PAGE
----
After the Supreme Court delivered its judgment in the loan moratorium case last week, lenders were particularly concerned about one specific detail. The court said that every borrower, regardless of the current loan, will be eligible for the compound interest waiver for the period from March to April. mint takes a closer look at how this additional benefit will affect lenders and why they seek government assistance.
How is this different from the last wave of waivers announced in October?
In October of last year, the government agreed to shoulder the burden of the compound interest exemption for personal and small business loans until ₹2 crore. This waiver concerns interest payments during the moratorium period from March to August. The Reserve Bank of India (RBI) had authorized such a deferral of repayment to help borrowers overcome the negative impact of covid-19 which has left millions unemployed.
What was the first reaction of the bankers?
The Association of Indian Banks (IBA), a lobbying body representing the interests of banks, has written to the government demanding repayment of the compound interest that must be returned to borrowers. This was after the proposal was approved at the IBA’s management committee meeting last week. Bankers said they would not be able to return the money without government help as it would hurt their bottom line. That aside, the government informed the Supreme Court in October last year that “it is impossible for banks to bear the burden resulting from waiving compound interest without passing on the financial impact to depositors or affecting negatively their net worth ”.
How did the government react to this request?
Reports indicate that the government is reluctant to accept the additional waiver bill, estimated at around ₹7,500 crore, although a final decision is awaited.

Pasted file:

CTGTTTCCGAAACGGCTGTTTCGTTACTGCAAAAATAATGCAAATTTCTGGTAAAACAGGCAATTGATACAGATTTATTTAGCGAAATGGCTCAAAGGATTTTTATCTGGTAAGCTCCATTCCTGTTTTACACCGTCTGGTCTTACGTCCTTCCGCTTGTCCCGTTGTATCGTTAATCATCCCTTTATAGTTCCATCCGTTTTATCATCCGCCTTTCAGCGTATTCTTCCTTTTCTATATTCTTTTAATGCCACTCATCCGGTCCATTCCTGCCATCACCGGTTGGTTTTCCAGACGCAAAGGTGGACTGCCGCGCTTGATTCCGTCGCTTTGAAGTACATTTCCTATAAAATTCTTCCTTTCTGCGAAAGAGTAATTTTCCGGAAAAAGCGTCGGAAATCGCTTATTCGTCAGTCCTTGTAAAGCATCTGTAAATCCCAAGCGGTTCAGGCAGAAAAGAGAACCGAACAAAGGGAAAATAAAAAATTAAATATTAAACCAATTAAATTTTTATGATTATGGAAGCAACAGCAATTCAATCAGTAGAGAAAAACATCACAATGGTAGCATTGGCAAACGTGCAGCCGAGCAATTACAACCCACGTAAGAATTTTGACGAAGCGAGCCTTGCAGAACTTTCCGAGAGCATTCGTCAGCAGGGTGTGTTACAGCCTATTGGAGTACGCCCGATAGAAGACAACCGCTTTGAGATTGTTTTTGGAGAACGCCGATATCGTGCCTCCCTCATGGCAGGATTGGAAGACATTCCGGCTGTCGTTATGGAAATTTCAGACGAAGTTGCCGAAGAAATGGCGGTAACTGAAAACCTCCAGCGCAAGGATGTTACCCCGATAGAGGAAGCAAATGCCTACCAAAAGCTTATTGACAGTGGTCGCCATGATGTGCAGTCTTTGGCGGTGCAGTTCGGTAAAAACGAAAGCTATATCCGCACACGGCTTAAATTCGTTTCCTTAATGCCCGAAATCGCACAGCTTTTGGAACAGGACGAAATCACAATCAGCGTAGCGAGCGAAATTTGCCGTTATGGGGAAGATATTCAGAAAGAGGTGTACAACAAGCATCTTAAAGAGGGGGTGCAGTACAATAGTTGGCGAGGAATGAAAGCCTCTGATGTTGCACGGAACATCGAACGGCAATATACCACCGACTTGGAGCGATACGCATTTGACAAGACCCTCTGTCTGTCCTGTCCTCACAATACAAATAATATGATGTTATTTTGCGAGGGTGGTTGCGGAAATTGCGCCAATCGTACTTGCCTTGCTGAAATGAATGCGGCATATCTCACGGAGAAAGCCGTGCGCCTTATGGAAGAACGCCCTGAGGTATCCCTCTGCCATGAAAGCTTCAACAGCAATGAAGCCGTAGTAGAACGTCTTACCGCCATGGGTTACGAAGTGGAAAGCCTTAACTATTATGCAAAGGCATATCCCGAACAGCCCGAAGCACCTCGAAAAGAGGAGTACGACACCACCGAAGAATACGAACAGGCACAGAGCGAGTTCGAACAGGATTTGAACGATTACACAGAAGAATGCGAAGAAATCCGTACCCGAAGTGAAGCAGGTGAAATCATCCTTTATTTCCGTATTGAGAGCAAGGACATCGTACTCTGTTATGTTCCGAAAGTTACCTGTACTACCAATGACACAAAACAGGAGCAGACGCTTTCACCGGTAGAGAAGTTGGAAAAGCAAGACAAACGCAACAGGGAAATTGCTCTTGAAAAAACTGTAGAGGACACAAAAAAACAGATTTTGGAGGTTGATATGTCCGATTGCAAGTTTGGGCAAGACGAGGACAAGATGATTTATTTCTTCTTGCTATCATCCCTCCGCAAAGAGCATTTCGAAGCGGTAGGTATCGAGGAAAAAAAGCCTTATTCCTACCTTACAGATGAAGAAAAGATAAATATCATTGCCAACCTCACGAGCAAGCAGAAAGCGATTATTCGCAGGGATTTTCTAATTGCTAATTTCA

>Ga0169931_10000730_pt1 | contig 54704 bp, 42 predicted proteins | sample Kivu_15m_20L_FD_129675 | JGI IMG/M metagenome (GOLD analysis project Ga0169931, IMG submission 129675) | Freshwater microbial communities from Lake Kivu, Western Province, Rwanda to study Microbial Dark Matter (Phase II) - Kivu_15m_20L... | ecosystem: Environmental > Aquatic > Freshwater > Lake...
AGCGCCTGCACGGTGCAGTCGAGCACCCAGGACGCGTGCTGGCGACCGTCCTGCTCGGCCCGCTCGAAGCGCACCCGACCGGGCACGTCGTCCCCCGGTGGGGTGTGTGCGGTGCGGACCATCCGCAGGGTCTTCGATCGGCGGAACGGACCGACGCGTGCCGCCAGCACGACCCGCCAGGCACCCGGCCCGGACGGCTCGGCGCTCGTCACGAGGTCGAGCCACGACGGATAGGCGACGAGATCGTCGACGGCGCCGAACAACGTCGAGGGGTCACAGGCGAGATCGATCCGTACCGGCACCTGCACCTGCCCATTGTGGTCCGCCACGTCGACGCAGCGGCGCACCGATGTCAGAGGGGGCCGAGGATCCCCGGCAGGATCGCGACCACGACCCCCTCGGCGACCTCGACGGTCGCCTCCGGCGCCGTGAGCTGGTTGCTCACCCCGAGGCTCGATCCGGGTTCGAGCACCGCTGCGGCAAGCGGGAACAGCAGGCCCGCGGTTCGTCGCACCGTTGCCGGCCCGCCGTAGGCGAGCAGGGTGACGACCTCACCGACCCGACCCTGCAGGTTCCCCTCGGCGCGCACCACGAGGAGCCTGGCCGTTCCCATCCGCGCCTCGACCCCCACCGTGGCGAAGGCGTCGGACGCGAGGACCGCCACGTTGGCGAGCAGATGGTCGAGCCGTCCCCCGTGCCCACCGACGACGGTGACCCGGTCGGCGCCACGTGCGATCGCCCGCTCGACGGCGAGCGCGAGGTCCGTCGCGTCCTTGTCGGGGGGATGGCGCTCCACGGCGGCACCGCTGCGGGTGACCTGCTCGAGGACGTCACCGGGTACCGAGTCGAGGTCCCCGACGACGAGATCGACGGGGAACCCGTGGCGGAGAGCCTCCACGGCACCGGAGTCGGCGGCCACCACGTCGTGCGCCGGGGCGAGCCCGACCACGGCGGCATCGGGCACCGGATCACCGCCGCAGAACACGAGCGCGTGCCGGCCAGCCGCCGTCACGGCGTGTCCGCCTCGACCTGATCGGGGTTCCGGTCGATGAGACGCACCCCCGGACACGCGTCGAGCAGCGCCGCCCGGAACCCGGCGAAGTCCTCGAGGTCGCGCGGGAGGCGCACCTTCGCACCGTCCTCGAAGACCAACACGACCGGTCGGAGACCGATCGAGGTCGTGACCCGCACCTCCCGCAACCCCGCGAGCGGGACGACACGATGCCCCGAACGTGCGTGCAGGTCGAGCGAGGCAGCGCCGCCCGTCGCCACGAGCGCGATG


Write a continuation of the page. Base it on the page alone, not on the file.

What is the status of the first round of waiver refunds?
Interestingly, non-bank financial corporations (NBFCs) have yet to receive their share of repayments in the first waiver cycle. The banks said they were also in the process of obtaining it. The State Bank of India (SBI) has been appointed the nodal agency responsible for collecting and settling dues from all lenders after submitting their claims by December 15. Raman Agarwal, co-chair of the Financial Industry Development Council (FIDC), the industry body of the NBFC, told reporters last week that non-bank financiers had filed their grievances with the SBI and had not heard talk about no refund. The first round was expected to cost the government close to ₹6500 crore. SBI also refused to part with data on the amount of reimbursement claims received. A Right to Information Request (RTI) filed by mint was dismissed, citing exemptions under section 8 (1) (d) of the RTI Act of 2005.
What do experts think of the waiver bill?
Analysts at Emkay Research said a section of bankers suggested the IBA, Reserve Bank of India or the government should file a writ petition challenging the court directive. Care Ratings said in a note that if the government reimbursed this amount to banks, there would be no impact on banks, but affected borrowers would receive significant relief.